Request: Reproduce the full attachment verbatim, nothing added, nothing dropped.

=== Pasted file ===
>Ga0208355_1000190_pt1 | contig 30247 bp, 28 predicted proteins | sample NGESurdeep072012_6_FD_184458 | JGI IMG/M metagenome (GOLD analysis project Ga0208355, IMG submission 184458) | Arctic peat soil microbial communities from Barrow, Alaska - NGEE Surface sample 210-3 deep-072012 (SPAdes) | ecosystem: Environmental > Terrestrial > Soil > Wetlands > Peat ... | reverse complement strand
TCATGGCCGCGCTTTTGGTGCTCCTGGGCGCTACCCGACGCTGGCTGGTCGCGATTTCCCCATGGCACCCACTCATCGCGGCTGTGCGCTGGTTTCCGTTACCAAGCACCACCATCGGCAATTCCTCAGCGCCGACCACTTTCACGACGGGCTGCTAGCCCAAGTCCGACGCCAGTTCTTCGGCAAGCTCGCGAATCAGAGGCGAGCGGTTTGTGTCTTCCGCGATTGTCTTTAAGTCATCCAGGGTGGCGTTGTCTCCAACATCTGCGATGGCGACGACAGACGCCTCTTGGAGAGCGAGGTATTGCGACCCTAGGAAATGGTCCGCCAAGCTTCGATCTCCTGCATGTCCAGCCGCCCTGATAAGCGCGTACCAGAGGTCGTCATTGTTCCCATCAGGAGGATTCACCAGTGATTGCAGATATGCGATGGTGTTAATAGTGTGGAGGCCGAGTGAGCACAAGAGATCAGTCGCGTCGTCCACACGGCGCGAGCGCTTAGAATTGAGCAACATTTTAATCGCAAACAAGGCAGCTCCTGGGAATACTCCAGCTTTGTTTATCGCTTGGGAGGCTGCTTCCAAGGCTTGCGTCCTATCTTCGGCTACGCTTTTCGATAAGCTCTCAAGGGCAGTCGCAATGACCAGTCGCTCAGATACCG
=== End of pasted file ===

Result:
>Ga0208355_1000190_pt1 | contig 30247 bp, 28 predicted proteins | sample NGESurdeep072012_6_FD_184458 | JGI IMG/M metagenome (GOLD analysis project Ga0208355, IMG submission 184458) | Arctic peat soil microbial communities from Barrow, Alaska - NGEE Surface sample 210-3 deep-072012 (SPAdes) | ecosystem: Environmental > Terrestrial > Soil > Wetlands > Peat ... | reverse complement strand
TCATGGCCGCGCTTTTGGTGCTCCTGGGCGCTACCCGACGCTGGCTGGTCGCGATTTCCCCATGGCACCCACTCATCGCGGCTGTGCGCTGGTTTCCGTTACCAAGCACCACCATCGGCAATTCCTCAGCGCCGACCACTTTCACGACGGGCTGCTAGCCCAAGTCCGACGCCAGTTCTTCGGCAAGCTCGCGAATCAGAGGCGAGCGGTTTGTGTCTTCCGCGATTGTCTTTAAGTCATCCAGGGTGGCGTTGTCTCCAACATCTGCGATGGCGACGACAGACGCCTCTTGGAGAGCGAGGTATTGCGACCCTAGGAAATGGTCCGCCAAGCTTCGATCTCCTGCATGTCCAGCCGCCCTGATAAGCGCGTACCAGAGGTCGTCATTGTTCCCATCAGGAGGATTCACCAGTGATTGCAGATATGCGATGGTGTTAATAGTGTGGAGGCCGAGTGAGCACAAGAGATCAGTCGCGTCGTCCACACGGCGCGAGCGCTTAGAATTGAGCAACATTTTAATCGCAAACAAGGCAGCTCCTGGGAATACTCCAGCTTTGTTTATCGCTTGGGAGGCTGCTTCCAAGGCTTGCGTCCTATCTTCGGCTACGCTTTTCGATAAGCTCTCAAGGGCAGTCGCAATGACCAGTCGCTCAGATACCG